Remember the opening of Blade Runner? As Agent Deckard navigates the urban sprawl, the glistening golden pyramid of Tyrell Corporation eclipses a futuristic Los Angeles, as blimps with giant screens bear down on the hustling and bustling inhabitants of the city. It all seemed so sleek and yet so dirty. And Vengalis’ score, choc-a-bloc with the latest in synth sounds, filled cinemas with a sense of a utopia that had already diminished in the film’s many noir scenes–a utopia our present would never reach.
If Ridley Scott had made the film in 2011, Mountains‘ Air Museum could be its soundtrack. A seven-track feast of glistening soundscapes, it’s a real album-lovers album. Much, much greater than the sum of its parts, it doesn’t hook you quickly, but with repeated listens its sophistication, not to mention its terse emotion, becomes quite clear.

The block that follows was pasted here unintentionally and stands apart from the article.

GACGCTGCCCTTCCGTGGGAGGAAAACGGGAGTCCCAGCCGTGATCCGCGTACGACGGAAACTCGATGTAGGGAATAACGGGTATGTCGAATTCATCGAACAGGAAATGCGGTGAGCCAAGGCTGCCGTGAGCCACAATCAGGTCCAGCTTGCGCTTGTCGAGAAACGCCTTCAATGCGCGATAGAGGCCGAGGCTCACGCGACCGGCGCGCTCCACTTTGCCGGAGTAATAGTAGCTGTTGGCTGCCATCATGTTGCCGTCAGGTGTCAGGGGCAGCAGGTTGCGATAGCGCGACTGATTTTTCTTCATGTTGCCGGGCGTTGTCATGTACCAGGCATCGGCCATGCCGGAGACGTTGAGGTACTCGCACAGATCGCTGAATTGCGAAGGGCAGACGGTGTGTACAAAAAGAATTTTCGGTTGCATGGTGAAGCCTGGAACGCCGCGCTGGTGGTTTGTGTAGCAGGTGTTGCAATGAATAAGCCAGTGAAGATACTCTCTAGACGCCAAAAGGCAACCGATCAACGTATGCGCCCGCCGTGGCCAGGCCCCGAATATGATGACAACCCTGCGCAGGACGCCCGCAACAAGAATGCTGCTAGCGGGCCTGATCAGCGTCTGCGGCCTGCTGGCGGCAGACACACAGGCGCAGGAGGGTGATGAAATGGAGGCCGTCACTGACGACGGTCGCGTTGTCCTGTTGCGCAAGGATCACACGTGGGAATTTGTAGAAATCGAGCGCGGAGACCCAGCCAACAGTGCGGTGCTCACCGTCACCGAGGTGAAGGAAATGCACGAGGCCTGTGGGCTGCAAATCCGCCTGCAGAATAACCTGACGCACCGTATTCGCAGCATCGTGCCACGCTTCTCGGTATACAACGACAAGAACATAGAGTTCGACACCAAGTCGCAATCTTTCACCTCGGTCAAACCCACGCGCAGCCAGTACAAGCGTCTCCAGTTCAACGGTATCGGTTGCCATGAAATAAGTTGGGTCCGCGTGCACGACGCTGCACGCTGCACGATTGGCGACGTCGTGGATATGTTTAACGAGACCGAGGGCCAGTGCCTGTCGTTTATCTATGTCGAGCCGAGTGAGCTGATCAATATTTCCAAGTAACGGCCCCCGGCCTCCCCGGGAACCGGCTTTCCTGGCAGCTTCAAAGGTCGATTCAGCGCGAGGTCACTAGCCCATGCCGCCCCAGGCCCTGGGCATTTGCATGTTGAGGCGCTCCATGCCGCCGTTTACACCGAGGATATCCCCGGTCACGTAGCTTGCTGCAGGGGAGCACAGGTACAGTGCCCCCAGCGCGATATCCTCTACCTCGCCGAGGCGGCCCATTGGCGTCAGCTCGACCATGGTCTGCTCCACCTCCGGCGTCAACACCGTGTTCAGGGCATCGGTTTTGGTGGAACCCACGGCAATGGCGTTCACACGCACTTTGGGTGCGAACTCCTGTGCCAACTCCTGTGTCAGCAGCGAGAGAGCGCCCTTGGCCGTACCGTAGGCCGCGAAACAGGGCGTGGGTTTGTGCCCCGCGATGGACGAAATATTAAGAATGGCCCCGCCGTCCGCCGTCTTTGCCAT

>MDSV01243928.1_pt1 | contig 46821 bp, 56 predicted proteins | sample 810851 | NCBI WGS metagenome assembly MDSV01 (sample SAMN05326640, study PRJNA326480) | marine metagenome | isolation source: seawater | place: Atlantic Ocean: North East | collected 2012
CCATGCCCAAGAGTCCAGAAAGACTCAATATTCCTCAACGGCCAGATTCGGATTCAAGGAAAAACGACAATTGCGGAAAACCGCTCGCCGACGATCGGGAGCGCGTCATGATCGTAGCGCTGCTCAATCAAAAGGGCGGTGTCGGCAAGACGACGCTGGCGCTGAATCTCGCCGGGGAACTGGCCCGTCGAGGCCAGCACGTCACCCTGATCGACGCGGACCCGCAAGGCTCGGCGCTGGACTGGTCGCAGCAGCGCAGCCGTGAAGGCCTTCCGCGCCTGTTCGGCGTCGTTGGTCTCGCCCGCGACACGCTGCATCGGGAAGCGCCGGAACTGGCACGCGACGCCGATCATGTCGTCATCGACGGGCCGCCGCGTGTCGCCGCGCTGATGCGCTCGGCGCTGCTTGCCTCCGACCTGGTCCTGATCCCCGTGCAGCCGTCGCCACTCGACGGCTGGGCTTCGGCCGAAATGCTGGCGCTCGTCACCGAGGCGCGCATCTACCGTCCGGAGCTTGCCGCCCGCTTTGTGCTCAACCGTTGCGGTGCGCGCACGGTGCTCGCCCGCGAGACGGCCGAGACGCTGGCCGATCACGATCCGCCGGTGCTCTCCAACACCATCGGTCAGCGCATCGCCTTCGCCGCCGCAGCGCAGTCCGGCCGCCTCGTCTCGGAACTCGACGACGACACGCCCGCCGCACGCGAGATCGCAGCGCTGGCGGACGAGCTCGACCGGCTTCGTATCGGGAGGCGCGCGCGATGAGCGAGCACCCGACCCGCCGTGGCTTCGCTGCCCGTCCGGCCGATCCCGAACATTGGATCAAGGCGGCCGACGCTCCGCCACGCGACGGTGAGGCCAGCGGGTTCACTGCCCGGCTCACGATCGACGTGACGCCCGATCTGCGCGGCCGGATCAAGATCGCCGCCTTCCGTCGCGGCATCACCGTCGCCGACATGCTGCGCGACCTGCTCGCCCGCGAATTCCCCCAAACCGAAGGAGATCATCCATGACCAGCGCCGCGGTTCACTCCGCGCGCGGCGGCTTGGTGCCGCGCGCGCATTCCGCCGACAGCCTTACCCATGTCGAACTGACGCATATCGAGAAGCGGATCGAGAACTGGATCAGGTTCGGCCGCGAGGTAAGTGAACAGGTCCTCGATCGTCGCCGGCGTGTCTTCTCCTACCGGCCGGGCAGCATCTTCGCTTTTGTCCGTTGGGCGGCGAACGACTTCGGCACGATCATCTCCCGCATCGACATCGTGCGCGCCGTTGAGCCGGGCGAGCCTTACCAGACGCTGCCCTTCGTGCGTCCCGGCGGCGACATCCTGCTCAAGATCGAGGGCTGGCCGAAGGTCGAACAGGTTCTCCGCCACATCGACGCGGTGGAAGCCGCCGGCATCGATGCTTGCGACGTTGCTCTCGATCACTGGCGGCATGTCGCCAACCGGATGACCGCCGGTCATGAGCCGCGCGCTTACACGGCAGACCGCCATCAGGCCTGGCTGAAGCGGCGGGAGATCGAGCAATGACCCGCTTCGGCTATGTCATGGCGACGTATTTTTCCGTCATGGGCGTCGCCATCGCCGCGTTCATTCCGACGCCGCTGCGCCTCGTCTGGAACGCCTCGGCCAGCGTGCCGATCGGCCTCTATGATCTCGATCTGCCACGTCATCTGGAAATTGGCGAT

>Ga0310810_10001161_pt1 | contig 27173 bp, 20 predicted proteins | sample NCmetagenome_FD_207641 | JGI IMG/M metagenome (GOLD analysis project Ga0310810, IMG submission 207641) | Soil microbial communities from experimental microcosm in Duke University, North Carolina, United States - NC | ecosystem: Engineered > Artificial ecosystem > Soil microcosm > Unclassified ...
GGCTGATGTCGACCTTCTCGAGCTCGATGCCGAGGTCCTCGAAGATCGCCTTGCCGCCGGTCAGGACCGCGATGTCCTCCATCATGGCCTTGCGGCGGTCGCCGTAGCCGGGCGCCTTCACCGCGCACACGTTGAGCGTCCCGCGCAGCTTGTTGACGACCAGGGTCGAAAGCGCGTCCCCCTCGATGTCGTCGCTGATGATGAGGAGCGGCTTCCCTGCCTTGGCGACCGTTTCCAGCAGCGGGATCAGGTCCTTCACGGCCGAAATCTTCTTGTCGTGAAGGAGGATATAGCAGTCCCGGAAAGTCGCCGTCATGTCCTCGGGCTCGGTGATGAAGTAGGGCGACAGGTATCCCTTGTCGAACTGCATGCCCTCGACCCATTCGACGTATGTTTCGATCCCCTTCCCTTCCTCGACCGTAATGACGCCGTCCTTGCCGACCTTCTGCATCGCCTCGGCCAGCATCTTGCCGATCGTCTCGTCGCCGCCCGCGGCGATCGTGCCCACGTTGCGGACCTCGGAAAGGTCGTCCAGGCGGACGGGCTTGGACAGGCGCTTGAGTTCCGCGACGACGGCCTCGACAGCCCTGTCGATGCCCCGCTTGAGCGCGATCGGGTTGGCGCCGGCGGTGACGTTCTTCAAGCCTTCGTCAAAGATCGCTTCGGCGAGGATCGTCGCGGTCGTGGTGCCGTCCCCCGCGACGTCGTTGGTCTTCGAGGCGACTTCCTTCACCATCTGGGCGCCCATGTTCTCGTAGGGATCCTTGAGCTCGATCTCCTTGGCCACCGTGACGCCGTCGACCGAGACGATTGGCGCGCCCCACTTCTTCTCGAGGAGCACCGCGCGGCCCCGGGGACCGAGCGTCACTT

It’s the combination of soaring drones and bubbling, almost unheard sounds, that makes you feel, as with Deckard’s L.A in 2019, that the album explores the voice of a city of people who can’t quite speak, and with the poignant “Newsprint” and rumbling “Sequel” in particular, Mountains have excelled; if you had to split the album up, these would be the takeaway tracks. Really, though, it’d be better to describe Air Museum as one long experiment that’s divided into several movements; its strongest tracks are stronger in context than out of context. Indeed, with every superlative you could throw at the album–ethereal, epic, considered, deep–you find that its effect is always increasing as the duration does, like the stretching of a rubber band.
And what a rubber band. If Mountains deservedly rose to prominence with the critical acclaim of 2009’s Choral, then Air Museum should cement that praise. This album is a serious triumph.